The Ethics Committee has until Feb. 15 to re-organize. The review period for an investigation into possible House rules violations by Owens ended on Jan. 28.
The House Ethics Committee was slated to announce Monday its next steps in two cases related to possible House rules violations by Reps. Aaron Schock, R-Ill., and Bill Owens, D-N.Y., but was unable to do so because it has yet to hold its first organizational meeting and therefore does not officially exist as a committee.
Democratic leadership did not announce the members who would make up the Ethics Committee in the 113th Congress — Del. Pedro R. Pierluisi of Puerto Rico and Reps. Michael E. Capuano of Massachusetts, Yvette D. Clarke of New York and Ted Deutch of Florida — until last week, leaving only days to convene before the committee’s first scheduled announcement.
Because the House is not a continuing body, it must re-appoint its committee members, re-adopt its rules and begin each congress with a clean slate, the Office of the Parliamentarian confirmed. Though the Ethics Committee would not technically be beholden to pick up anything in the pipeline from the prior congress, there is no indication it has plans to abandon the cases regarding Schock, Owens or other pending matters. The committee has until Feb. 15 to re-organize.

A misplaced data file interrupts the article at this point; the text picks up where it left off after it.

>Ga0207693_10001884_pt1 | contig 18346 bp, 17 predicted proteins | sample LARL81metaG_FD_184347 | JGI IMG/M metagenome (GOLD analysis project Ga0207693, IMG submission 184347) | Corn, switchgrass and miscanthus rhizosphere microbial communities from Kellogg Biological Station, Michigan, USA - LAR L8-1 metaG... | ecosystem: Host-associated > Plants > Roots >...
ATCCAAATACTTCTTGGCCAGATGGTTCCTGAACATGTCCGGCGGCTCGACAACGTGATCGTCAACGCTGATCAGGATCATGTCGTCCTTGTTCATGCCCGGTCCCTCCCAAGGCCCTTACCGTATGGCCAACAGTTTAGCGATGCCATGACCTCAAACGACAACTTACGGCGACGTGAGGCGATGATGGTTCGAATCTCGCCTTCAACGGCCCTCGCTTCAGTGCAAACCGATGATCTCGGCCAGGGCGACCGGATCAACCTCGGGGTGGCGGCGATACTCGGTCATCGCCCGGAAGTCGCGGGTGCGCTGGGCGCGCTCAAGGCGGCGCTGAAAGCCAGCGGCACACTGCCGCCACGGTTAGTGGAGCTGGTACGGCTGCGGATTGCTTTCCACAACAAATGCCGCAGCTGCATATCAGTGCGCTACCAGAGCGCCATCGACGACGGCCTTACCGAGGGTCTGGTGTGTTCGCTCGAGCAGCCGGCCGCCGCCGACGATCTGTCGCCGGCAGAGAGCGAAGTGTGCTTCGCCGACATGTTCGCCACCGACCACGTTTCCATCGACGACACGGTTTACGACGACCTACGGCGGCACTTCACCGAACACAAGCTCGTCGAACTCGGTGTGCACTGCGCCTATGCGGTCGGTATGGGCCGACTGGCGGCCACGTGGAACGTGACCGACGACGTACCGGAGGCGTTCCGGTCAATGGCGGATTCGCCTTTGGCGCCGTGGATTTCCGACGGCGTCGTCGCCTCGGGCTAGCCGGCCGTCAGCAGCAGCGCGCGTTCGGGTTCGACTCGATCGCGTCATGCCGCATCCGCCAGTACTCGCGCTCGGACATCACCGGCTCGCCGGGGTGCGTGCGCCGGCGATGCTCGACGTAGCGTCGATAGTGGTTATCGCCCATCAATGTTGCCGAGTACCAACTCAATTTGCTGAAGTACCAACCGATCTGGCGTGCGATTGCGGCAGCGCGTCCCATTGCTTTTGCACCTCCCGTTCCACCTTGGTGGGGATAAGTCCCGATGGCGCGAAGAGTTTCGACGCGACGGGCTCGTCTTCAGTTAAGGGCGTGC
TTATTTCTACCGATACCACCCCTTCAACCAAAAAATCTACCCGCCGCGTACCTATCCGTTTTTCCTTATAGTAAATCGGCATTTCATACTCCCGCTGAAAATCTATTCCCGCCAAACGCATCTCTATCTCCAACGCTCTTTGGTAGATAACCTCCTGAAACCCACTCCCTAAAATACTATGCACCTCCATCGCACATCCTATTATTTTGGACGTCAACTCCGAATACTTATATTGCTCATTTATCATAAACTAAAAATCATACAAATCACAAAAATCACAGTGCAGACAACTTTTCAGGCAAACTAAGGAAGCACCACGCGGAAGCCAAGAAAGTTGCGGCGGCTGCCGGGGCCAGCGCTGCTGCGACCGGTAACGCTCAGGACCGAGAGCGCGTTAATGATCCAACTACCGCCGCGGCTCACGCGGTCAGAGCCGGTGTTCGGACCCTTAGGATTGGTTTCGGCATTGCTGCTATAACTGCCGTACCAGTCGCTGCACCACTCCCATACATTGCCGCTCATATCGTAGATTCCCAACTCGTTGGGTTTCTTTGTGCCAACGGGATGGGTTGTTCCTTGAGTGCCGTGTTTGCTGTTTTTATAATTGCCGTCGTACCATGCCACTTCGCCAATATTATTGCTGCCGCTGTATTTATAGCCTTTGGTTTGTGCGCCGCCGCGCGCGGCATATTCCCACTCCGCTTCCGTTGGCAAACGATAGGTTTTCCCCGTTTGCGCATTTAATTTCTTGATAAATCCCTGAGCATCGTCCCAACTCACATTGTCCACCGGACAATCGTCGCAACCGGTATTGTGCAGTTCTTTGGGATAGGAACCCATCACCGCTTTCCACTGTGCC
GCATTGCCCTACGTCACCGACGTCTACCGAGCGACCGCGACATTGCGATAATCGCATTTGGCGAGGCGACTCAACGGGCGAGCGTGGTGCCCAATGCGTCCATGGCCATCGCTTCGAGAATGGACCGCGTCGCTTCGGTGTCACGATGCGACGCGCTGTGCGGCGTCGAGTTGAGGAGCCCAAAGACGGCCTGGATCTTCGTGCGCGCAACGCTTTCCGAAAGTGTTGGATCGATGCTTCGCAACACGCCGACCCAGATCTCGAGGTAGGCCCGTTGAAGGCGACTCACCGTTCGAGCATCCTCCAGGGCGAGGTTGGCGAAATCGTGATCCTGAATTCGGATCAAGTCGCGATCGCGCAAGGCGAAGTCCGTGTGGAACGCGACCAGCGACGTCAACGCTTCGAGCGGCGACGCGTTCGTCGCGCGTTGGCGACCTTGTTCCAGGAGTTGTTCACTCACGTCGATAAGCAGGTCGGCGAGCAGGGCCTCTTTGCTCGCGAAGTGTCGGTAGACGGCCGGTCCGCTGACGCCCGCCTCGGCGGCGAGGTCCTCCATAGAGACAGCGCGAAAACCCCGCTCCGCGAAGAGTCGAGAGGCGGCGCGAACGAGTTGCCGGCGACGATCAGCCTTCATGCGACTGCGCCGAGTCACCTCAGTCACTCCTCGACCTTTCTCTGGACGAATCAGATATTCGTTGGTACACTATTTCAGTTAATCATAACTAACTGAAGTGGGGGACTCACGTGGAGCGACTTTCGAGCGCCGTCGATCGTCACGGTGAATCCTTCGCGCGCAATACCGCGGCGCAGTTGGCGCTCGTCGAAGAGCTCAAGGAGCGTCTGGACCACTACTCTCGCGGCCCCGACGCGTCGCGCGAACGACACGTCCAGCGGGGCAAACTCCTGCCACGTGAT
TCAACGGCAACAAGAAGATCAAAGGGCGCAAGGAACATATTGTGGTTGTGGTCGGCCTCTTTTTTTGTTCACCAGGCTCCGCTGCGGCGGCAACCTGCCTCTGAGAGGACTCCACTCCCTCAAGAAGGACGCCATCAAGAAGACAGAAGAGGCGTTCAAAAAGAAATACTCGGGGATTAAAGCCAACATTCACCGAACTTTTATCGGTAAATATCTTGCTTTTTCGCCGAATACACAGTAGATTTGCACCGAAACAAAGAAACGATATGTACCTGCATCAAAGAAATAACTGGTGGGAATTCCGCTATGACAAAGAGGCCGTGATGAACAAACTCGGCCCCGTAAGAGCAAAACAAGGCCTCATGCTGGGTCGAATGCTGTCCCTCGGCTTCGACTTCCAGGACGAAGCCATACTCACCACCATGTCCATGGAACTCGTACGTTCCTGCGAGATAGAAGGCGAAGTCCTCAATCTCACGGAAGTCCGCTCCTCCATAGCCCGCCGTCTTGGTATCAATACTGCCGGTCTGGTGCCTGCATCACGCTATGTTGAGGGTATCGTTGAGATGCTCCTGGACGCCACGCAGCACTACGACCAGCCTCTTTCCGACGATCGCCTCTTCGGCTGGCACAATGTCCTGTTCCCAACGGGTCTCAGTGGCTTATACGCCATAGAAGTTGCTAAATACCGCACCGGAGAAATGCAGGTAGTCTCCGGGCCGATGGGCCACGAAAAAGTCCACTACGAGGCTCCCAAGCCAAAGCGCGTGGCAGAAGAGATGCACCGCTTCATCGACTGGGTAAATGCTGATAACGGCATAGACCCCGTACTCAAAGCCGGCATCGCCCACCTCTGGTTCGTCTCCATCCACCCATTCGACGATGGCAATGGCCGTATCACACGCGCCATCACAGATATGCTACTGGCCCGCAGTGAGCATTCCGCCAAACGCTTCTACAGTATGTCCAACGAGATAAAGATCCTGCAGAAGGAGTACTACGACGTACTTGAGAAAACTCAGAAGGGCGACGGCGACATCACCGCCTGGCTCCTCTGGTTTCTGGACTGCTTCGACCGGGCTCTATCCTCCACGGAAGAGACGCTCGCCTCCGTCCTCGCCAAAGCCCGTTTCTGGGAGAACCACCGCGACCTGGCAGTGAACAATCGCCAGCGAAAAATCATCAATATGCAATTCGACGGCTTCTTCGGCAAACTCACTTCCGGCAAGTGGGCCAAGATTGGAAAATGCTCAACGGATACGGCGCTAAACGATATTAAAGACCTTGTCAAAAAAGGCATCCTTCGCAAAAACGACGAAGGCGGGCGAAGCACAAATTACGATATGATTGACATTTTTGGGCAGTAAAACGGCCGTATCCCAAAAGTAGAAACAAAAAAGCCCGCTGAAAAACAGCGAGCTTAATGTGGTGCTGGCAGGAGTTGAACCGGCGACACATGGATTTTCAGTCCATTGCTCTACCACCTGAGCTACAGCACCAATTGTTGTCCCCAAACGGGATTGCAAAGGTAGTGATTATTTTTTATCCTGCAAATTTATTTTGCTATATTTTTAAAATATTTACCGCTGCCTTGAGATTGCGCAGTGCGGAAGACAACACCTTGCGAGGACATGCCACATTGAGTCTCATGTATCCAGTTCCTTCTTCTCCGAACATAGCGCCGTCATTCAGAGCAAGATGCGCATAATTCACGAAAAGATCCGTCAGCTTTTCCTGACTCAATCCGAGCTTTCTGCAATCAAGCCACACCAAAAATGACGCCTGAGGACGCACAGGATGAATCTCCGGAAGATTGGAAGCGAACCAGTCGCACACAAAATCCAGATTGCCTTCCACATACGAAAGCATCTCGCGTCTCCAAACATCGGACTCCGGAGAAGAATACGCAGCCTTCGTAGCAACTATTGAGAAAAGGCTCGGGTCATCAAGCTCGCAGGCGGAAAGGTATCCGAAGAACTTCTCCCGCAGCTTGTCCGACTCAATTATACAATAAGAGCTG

The Schock and Owens cases originated in the Office of Congressional Ethics, an independent fact-finding agency that was created by the House in 2008 to review allegations of wrongdoing within the chamber and refer cases that require further action to the committee.
Public disclosure requirements in the bifurcated ethics process require the committee to, in most cases, release the outside office’s report on a matter after 90 days unless an investigative subcommittee is empaneled to conduct a formal investigation. The review period for both the Schock and Owens cases ended on Jan. 28.
Though neither ethics body has commented publicly on either case, the Schock matter is known to be related to whether he asked House Majority Leader Eric Cantor, R-Va., to contribute $25,000 to the anti-incumbent super PAC Campaign for Primary Accountability to support Rep. Adam Kinzinger, R-Ill., as he ran for congress. The Owens case concerns a privately financed trip he took to Taiwan at the invitation of the Chinese Culture University in Taiwan that had in fact been arranged in part by lobbyists for the country’s government at Park Strategies, a firm founded by former Republican Sen. Alfonse M. D’Amato of New York. Owens has already paid back the cost of the trip.
From left, Lisa Peng, daughter of Peng Ming, Grace Ge Geng, daughter of Gao Zhisheng, and Ti-Anna Wang, daughter of Wang Bingzhang, hold pictures of their imprisoned fathers during a House Subcommittee on Africa, Global Health, Global Human Rights, and International Organizations hearing in the Rayburn House Office Building titled “Their Daughters Appeal to Beijing: ‘Let Our Fathers Go!’”
Each year since 1990, CQ Roll Call has reviewed the financial disclosures of all 541 senators, representatives and delegates to determine the 50 richest members of Congress. This year's report, derived from forms covering the calendar year 2012, shows it took a net worth of $6.67 million to crack the exclusive club.